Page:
Chiwetel Ejiofor is fantastic as Solomon. Over the course of the two-hour film you watch him slowly degrade from a proud, educated gentleman into a scared, frustrated slave. It is a fabulous performance. His best scene is when he is confronted by Epps regarding Armsby delivering a letter for him: his expression goes from cornered animal to meek incompetent to indignant laborer to angry, loyal boy, all in the space of a few moments. And of course, throughout the film you can watch the pain on his face as he is enslaved, then sold, then betrayed, then asked to commit murder, then forced to hurt Patsey. At the very end, when he finally rejoins his family, his face is still sad for all that he has missed. It is truly a tear-jerking finale. Shockingly, Chiwetel Ejiofor did not win Best Actor for his work in this film. He lost to Matthew McConaughey in Dallas Buyers' Club. 

Michael Fassbender as the crazed Edwin Epps is like a rattle-snake; you don't want to watch him, but you must. Every time he is on screen you are afraid that something bad will happen. He and Benedict Cumberbatch as Ford are strangely similar in their opinion on how to bring their slaves to religion. Both insist on their slaves going to "church" on Sundays, as they both read from The Bible passages to keep them enslaved. Fassbender was nominated for Best Supporting Actor for his role, but he lost to Jared Leto in Dallas Buyers' Club. 

Lupita Nyong'o won Best Supporting Actress for her role as Patsey. She hides her contempt and anger from Epps, but lets it out with Solomon and the other slaves. Nyong'o has several strong scenes, such as when she begs Solomon to kill her, or when she is whipped by Epps but still defiant. When Solomon is freed, his one regret is having to leave Patsey behind with Epps.

There are plenty of great scenes in this film. One of the first that made me sit up and take notice was the extreme close-up of the paddle-wheel of the ship taking Solomon into slavery. Director Steve McQueen lingers on the wheel, then "flows" with it as it moves and goes back into the river. We leave the scene lingering on the broken surface of the river, as the ship moves on and Solomon moves on to his destiny. As mentioned earlier, the letter being burned, with the camera lingering on the ashes as the last bit of light/flame/hope goes out, is also masterfully done. Towards the end of the film there is a funeral. The scene is expertly staged, with the blue of the sky, the green of the forest and grass, the dirty white clothes, and the dark skin of the slaves all coming together to create a beautiful tableau. Steve McQueen was nominated for Best Director, but lost to Alfonso Cuaron for Gravity.  

In doing research for this review, I found that there were a few complaints at the time about the "truth" of this true story. Having already come across that concern while reviewing films like Argo (just last week!) and A Beautiful Mind before that, this does not surprise me. However, of the three films, 12 Years A Slave seems to have taken the least liberties with their story. Some incidents may have been moved around a little bit, sure, but the writer did not create brand new scenes that never happened to the lead character. For example, no slaves were killed on the slave ship taking Solomon to the South, but there is a scene like that in the movie. So...if that is the extent of the "lies" of the film, I am okay with that.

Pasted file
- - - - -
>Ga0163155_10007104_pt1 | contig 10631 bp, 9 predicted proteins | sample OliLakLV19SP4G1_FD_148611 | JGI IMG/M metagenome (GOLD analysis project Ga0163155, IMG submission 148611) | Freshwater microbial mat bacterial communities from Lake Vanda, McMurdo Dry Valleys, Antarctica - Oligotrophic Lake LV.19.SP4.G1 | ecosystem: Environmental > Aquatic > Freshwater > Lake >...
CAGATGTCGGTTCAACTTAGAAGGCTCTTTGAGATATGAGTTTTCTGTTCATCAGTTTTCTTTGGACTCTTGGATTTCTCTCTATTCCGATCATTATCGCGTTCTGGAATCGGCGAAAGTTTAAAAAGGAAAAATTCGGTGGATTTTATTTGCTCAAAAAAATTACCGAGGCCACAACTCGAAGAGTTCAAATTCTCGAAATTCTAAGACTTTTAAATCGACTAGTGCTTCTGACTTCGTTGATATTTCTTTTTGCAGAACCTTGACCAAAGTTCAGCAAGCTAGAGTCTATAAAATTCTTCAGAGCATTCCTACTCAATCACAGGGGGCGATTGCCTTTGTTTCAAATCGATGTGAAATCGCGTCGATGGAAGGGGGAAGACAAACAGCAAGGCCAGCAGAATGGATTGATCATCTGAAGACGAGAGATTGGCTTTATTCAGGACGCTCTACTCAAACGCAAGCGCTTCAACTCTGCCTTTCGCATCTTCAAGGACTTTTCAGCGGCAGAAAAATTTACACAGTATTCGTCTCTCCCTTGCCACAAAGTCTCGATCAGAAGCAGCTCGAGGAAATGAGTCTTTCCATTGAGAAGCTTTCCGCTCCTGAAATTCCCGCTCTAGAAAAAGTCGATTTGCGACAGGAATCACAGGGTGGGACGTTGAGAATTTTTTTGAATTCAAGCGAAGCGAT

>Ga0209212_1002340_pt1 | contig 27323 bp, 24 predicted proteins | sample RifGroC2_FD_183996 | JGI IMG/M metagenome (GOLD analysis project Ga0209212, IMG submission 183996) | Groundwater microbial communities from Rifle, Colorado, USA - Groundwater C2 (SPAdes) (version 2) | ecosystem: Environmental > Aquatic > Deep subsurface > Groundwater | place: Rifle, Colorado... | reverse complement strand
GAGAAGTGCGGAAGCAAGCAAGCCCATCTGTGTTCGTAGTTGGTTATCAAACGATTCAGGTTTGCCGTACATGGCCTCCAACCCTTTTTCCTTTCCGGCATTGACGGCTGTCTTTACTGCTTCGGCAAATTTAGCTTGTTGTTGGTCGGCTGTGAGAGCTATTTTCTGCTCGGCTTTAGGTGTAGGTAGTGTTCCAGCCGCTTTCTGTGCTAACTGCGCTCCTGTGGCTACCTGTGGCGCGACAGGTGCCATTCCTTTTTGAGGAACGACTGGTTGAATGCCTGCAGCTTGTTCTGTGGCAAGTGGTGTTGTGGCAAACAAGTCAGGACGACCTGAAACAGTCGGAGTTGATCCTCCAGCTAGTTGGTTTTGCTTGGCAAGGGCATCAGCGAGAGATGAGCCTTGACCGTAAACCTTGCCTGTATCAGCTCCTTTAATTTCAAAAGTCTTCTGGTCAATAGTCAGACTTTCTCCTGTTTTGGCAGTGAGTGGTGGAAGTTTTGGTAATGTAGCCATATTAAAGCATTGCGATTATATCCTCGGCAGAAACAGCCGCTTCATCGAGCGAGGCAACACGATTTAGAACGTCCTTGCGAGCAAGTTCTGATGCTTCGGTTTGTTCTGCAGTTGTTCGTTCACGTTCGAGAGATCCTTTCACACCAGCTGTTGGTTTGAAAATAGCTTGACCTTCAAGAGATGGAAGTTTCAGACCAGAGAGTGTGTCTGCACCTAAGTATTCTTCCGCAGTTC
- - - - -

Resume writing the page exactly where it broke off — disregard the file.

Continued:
Twelve Years A Slave was nominated for 9 Academy Awards and won three: Best Picture, Best Adapted Screenplay, and Best Supporting Actress. I agree that this is a difficult film to watch, but if you have seen Gone With The Wind and liked that, you must see this film.

12 Years A Slave
*Academy Award Best Picture of 2013*
Produced by Brad Pitt, Dede Gardner,
Jeremy Kleiner, Steve McQueen, Arnon Milchan, and Anthony Katagas
Directed by Steve McQueen
Screenplay by  John Ridley
Based on the book by Solomon Northrup

A powerful film

Also Nominated:
(in alphabetical order)
American Hustle
Captain Phillips
Dallas Buyers Club
The Wolf of Wall Street
This is another year when I didn't make the time to see most of these nominees. American Hustle is the film about an FBI hustle in the late Seventies. It was nominated for 10 Academy Awards, but did not win any. Captain Phillips was the piracy film starring Tom Hanks. Dallas Buyers Club stars Matthew McConaughey and Jared Leto as men dealing with the AIDS crisis. My wife and I did see that, and both actors were fantastic in it. Gravity was the nearly one-woman show about Sandra Bullock as an astronaut trapped alone in space. As mentioned above, it won Best Director. Her is the sci-fi love story between Joaquin Phoenix and an artificial intelligence. Nebraska is about an aged Bruce Dern and his adventures on the way to Lincoln, Nebraska. Philomena is the Judi Dench drama about giving up a child for adoption. And The Wolf of Wall Street was Martin Scorceses' drama starring Leonardo DiCaprio.